Loos doméstico

The Memoirs of Claire Beck

Luis Fernández-Galiano 

The architect and theorist Adolf Loos was the subject of reviews published in this magazine in 2018, with write-ups on the book about his trial for pedophilia, on the facsimile of Das Andere, and on the exhibition held at the CaixaForum centers of Barcelona and Madrid (Arquitectura Viva 204 and 205). The first article ended with an invitation to search the memoirs of three of his wives for insights on the dark biography of the Viennese figure, and very opportunely, the story of the last of them, Claire Beck, who was 15 when they met and was married to him from 1929 to 1931, was translated into Spanish.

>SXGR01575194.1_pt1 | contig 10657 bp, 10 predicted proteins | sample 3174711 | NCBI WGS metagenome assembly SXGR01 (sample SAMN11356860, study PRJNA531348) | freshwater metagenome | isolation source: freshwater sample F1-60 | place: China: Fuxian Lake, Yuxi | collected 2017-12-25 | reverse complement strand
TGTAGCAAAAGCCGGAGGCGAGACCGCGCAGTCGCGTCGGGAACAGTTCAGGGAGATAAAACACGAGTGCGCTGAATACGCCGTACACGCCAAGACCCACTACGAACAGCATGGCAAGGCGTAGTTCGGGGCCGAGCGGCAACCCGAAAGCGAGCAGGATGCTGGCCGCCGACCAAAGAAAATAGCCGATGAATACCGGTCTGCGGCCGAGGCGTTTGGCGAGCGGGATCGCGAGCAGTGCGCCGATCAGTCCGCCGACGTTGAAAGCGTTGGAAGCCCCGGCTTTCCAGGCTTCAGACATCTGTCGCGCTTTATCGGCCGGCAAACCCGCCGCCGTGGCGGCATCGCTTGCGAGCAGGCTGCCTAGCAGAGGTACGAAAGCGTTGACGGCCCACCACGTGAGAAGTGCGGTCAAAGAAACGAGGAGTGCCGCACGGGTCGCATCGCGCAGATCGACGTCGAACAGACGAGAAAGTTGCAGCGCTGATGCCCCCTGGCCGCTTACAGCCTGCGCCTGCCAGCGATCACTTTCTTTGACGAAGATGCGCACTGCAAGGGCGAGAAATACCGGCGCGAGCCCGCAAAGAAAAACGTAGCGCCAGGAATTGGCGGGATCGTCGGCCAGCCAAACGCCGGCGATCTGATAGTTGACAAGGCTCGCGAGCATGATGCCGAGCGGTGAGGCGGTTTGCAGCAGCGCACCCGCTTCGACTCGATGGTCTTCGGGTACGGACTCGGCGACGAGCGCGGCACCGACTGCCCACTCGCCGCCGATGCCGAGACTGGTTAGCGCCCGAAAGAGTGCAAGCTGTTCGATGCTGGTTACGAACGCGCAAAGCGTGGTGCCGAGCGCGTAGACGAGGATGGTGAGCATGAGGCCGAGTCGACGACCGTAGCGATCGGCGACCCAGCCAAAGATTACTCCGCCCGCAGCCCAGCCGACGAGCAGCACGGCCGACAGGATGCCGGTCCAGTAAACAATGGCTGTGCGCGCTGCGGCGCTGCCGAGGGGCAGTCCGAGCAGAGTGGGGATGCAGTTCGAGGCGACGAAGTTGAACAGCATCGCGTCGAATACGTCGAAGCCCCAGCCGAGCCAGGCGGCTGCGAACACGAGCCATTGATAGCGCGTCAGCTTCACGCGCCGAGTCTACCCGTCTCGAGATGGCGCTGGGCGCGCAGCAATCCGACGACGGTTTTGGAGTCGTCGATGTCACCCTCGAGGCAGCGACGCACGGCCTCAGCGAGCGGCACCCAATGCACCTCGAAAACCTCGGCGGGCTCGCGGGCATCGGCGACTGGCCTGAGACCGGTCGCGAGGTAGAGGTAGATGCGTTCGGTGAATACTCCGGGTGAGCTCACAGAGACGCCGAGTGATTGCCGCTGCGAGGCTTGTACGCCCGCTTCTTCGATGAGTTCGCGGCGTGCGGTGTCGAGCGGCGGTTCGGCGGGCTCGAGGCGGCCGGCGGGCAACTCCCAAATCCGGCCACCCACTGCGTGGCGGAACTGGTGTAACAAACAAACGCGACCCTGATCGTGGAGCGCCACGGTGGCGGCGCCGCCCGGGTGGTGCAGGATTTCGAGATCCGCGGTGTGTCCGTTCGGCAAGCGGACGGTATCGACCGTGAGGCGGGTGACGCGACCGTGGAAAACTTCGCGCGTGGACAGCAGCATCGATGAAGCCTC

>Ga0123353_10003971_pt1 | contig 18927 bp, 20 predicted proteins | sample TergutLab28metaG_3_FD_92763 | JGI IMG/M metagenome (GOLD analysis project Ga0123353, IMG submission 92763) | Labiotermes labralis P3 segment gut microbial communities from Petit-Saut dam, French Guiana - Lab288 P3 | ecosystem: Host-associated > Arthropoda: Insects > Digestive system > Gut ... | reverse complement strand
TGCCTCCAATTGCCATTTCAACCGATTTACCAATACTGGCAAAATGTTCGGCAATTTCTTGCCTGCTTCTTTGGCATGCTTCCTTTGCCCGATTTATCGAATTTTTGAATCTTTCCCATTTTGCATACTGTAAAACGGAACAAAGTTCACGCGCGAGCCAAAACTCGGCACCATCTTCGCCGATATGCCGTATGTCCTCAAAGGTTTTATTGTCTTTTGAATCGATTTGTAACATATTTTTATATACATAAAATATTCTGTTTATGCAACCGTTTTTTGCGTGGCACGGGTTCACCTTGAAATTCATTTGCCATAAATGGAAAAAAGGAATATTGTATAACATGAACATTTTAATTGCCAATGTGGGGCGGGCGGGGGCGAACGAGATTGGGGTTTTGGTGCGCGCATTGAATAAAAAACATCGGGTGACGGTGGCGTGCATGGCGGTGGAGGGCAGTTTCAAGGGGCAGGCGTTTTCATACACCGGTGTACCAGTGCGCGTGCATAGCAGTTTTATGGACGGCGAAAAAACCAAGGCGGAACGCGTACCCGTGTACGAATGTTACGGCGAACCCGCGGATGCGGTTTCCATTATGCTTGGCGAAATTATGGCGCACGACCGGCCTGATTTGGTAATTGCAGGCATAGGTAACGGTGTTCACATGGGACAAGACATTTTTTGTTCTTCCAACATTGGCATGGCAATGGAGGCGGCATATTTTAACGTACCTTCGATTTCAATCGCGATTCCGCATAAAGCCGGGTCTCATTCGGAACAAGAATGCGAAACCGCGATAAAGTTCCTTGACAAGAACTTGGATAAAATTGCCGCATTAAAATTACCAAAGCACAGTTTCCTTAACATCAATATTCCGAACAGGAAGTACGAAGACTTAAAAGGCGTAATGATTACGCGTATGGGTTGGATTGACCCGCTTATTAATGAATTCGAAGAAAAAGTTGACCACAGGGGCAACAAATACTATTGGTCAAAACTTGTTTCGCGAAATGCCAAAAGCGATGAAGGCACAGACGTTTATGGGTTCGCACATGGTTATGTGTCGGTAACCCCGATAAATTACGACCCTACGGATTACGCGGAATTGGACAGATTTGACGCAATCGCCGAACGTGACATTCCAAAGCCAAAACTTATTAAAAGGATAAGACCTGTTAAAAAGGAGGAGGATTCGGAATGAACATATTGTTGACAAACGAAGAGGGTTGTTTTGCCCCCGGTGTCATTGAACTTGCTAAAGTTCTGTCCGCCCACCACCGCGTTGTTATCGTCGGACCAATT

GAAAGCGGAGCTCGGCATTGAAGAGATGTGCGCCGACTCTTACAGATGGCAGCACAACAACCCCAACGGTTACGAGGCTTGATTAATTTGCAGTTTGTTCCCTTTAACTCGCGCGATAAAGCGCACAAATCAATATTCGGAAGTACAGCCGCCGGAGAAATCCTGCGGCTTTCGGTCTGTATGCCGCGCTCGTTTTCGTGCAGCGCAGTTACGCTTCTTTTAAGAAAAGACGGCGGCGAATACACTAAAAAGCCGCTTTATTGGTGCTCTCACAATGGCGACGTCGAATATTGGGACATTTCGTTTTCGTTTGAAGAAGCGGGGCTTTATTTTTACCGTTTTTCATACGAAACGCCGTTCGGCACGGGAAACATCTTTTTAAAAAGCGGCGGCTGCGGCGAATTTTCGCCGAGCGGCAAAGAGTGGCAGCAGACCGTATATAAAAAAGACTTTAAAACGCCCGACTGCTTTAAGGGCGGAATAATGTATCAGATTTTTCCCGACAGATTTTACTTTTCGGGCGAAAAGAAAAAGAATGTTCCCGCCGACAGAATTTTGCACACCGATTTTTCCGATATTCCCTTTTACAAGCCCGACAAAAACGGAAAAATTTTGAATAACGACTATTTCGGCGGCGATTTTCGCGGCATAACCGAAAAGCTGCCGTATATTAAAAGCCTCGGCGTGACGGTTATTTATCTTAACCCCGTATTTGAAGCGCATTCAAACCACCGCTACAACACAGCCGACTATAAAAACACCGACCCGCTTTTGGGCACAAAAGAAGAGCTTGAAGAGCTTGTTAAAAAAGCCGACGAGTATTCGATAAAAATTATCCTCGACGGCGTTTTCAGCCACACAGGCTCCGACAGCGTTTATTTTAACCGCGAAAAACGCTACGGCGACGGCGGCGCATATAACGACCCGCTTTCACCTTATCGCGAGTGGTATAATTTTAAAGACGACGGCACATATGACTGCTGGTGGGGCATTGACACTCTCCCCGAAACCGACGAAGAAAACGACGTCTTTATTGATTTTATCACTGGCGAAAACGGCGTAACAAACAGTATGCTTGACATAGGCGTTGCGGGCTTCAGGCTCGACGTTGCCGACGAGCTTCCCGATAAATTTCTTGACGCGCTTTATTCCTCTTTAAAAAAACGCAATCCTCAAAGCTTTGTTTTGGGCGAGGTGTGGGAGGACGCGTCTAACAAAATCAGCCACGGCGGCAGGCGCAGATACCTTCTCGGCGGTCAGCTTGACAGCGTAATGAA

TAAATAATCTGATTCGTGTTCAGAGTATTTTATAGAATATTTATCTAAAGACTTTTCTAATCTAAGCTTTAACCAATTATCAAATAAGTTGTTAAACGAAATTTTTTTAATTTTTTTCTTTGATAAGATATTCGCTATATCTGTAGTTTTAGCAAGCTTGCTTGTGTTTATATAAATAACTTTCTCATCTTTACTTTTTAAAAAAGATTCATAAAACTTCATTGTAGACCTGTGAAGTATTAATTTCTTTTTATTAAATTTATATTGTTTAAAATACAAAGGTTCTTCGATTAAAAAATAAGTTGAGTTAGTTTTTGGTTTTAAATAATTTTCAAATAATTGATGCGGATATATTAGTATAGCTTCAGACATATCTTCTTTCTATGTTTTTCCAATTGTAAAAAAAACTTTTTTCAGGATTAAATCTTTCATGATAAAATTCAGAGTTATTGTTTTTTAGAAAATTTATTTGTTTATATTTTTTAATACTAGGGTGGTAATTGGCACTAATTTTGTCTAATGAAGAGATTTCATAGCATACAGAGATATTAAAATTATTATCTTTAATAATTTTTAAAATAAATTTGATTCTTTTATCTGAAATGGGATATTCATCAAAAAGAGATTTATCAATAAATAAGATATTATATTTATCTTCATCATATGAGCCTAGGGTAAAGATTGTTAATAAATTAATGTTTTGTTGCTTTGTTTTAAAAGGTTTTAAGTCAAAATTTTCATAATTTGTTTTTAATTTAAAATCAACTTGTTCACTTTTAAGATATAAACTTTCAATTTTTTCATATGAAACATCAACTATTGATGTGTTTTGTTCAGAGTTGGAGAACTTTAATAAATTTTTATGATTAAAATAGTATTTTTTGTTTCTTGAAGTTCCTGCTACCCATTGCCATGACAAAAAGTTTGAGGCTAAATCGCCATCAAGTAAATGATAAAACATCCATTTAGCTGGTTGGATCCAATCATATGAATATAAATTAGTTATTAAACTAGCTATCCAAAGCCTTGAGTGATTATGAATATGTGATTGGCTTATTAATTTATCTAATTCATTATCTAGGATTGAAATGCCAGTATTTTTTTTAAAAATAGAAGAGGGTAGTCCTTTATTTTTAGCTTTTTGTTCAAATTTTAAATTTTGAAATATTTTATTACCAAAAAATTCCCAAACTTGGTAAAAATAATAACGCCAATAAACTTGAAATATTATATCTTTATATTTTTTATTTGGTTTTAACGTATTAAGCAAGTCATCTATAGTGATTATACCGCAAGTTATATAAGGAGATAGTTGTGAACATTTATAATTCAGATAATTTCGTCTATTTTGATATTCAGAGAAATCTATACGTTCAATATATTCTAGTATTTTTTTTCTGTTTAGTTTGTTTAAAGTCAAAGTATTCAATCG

The small volume, produced by the architect and historian Juan José Lahuerta’s exquisite publishing house, is a declaration of love and admiration through a mosaic of episodes of their brief life together, remarkable in its colloquial candor and enlightening in its depiction of the everyday.

Loos died in 1933, and Claire wrote the book to raise funds for the building of his tomb, which had to wait until 1958: a large solid granite cube in Vienna’s Central Cemetery, in a zone reserved for illustrious people. The journal a+u, devoting two issues of 2018 to Loos, illustrated the cover of one of them with the same dramatic image of the tomb reproduced above. Claire Beck Loos never got to see it because she was sent by the Nazis to the concentration camps of Theresienstadt and Riga, where she presumably died in the gas chamber in 1942, with no other tomb for her ashes than air.

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